A song of harmony and rhyme
In haunts of ancient peace.
– Van Morrison, ‘Haunts of Ancient Peace’
Last week we spent an all-too-short four nights based in the Black Mountains region at the eastern end of the Brecon Beacons. It’s an area that has inspired poets and painters, diarists and novelists: Bruce Chatwin called this area one of the emotional centres of his life.
For me, the trip had been partly impelled by reading Tom Bullough’s novel Addlands which is set in the Edw valley, north of Painscastle and Hay on Wye. But the literary and artistic connections in a landscape that still seems lost in time are numerous: Bruce Chatwin, Dorothy and William Wordsworth, Francis Kilvert, Allen Ginsberg and Owen Sheers, David Jones and Eric Ravilious are among those who lived here, passed through and were inspired by this area.
Inspired by Tom Bullough’s evocation of the Radnorshire landscape in his novel Addlands we left the beaten track for part of our journey south to wend a slow way along single-track lanes through the Edw valley. Bullough’s vision of the valley in Addlands is steeped in history – the farm worked by Idris Hamer, the deeply religious and superstitious sheep farmer, the novel’s protagonist is named after an ancient holy spring – and journeying through these borderlands I felt as if I had slipped back in time, into illustrations in books I read as a child that depicted an unchanged Britain of rolling hills, narrow lanes, green meadows and scattered homesteads nested comfortably in the folds of the hills.
But change has come to these hills and valleys, as Bullough narrates in a story that spans the decades from the 1940s to the present. Electricity, television and phone lines come to the valley, and cottages are bought by second-homers. On the Hamer’s farm, tractors take the place of horses, combine harvesters and wrapped silage bales replace haymaking. Yet when we stopped for a while by the side of the river, but for birdsong and the trill of water on rocks, the silence was profound.
Then it was on, through Francis Kilvert’s Clyro, to Hay on Wye, and the steep and narrow road out of the town over the Gospel Pass to Capel-y-Ffin, a truly spectacular stretch of stunning beauty which opens up a broad vista of moorland bracken and heather, steep hillsides falling to sheltered valleys.
It’s a quiet road, but as Ben Mallalieu observed in ‘A Spiritual Journey’, an article from the Guardian in 2006, it is populated by ghosts:
The angry couple you soak as you drive through a puddle are William and Dorothy Wordsworth; this was one of their favourite walks. The large, bearded man pointedly complaining about “loathsome British tourists” is the 19th-century curate Francis Kilvert, but you can’t get angry with him – you know where he lives (there’s now a plaque on the house) and you know all his secrets having read his diary. The boy you accidentally knock off his bicycle is the 15-year-old Bruce Chatwin on his first visit to what he later called one of the emotional centres of his life.
Apparently, William and Dorothy Wordsworth loved this stretch of the Gospel Pass, describing it as one of their favourite walks. I haven’t been able to find any such references in a search of their letters and journals, but it is a fact that twice in the summer of 1798 sister and brother covered tremendous distances in rambles through this part of Wales. The first, from 10 to 13 July, found them walking the Wye valley: it was this hike which brought them to Tintern Abbey, where William –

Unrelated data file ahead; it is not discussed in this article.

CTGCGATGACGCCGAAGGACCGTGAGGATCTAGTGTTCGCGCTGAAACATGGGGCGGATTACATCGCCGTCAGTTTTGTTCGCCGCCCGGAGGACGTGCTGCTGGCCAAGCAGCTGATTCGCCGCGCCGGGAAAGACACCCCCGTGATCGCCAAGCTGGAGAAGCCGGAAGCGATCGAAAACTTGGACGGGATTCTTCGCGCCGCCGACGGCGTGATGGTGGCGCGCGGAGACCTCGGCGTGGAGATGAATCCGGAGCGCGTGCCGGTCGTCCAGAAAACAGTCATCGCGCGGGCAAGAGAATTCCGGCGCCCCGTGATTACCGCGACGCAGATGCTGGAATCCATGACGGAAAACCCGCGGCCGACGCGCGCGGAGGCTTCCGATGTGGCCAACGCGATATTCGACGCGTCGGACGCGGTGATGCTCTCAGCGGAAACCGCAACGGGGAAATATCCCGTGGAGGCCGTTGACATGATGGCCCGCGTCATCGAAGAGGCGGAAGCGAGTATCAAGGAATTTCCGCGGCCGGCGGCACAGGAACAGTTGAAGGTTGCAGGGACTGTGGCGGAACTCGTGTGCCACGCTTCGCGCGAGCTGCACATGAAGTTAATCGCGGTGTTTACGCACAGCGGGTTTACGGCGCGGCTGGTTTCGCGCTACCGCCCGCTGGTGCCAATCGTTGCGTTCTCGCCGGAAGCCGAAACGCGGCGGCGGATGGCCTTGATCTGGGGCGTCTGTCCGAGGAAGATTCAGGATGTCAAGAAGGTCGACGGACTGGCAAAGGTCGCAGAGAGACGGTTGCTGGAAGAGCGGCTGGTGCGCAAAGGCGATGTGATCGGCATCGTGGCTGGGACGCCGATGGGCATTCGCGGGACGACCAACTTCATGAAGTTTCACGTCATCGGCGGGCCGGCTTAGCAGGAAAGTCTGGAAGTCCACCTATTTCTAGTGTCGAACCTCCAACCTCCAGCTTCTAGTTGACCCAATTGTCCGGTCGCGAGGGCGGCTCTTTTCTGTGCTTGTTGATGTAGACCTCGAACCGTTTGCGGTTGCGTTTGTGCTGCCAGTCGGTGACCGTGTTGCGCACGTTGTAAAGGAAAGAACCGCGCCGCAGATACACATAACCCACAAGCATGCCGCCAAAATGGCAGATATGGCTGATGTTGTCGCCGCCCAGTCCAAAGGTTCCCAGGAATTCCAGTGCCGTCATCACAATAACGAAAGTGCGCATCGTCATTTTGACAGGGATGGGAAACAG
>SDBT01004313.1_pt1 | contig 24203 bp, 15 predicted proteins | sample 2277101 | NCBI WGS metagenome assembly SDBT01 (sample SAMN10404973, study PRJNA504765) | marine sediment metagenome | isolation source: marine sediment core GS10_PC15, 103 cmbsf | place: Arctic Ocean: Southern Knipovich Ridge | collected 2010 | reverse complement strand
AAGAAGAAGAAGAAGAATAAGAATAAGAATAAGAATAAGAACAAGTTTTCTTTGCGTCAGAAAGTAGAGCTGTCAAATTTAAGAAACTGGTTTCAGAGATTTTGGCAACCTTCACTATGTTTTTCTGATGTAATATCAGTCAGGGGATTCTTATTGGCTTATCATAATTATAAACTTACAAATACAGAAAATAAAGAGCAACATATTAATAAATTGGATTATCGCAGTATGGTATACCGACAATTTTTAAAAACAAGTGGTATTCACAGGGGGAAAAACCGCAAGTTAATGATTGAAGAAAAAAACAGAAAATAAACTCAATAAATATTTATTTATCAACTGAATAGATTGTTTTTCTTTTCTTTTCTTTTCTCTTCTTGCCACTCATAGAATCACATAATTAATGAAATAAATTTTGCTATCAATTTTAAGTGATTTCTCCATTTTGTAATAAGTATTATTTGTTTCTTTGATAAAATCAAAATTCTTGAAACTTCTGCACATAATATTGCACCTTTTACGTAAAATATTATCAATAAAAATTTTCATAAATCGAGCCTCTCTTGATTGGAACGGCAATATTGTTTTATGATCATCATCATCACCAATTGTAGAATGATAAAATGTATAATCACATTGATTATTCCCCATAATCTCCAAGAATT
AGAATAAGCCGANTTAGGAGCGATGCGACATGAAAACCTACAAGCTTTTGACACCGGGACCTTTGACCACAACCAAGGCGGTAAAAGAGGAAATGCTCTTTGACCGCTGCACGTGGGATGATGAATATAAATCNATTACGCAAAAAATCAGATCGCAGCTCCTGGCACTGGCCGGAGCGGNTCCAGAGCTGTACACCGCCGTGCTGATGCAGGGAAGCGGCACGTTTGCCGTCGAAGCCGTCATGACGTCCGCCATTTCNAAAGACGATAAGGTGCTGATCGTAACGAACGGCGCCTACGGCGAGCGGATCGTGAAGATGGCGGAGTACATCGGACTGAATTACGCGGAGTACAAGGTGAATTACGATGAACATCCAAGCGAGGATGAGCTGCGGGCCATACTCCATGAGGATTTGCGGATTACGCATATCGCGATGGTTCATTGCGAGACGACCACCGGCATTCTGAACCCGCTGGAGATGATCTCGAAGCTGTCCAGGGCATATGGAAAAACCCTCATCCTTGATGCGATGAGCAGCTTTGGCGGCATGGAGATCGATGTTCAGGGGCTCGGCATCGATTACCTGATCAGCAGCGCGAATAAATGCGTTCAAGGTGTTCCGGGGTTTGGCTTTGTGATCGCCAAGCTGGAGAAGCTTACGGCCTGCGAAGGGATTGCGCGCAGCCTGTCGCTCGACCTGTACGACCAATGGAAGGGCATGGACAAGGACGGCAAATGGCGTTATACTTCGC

A lover of the meadows and the woods,
And mountains; and of all that we behold
From this green earth; of all the mighty world
Of eye, and ear
– began his meditation on memory and the lasting impressions of communion with the quietness and beauty of nature, ‘Lines Composed a Few Miles above Tintern Abbey’.
The pair returned in early August, leaving Bristol for a short tour that lasted from 4 to 10 August and took them along the banks of the Usk and Wye, visiting their friend John Thelwall at Liswyn Farm near Brecon where they met up with Samuel Taylor Coleridge.
Five years have passed; five summers, with the length
Of five long winters! And again I hear
These waters, rolling from their mountain springs
With a soft inland murmur. Once again
Do I behold these steep and lofty cliffs,
Which on a wild secluded scene impress
Thoughts of more deep seclusion, and connect
The landscape with the quiet of the sky.
These beauteous forms,
Through a long absence, have not been to me
As is a landscape to a blind man’s eye:
But oft, in lonely rooms, and ‘mid the din
Of towns and cities, I have owed to them
In hours of weariness, sensations sweet,
Felt in the blood, and felt along the heart;
And passing even into my purer mind,
With tranquil restoration
Eight very slow miles south of Hay on Wye lies Capel-y-Ffin – the Chapel at the Border. You approach the hamlet along a winding single track road that descends from the moorland into a beautiful hidden valley carved by the river Honddu, the sense of remoteness and timelessness enhanced by the way in which the trees and hedges on either side of the road grow deeper and denser so that it feels as if you are in a tunnel.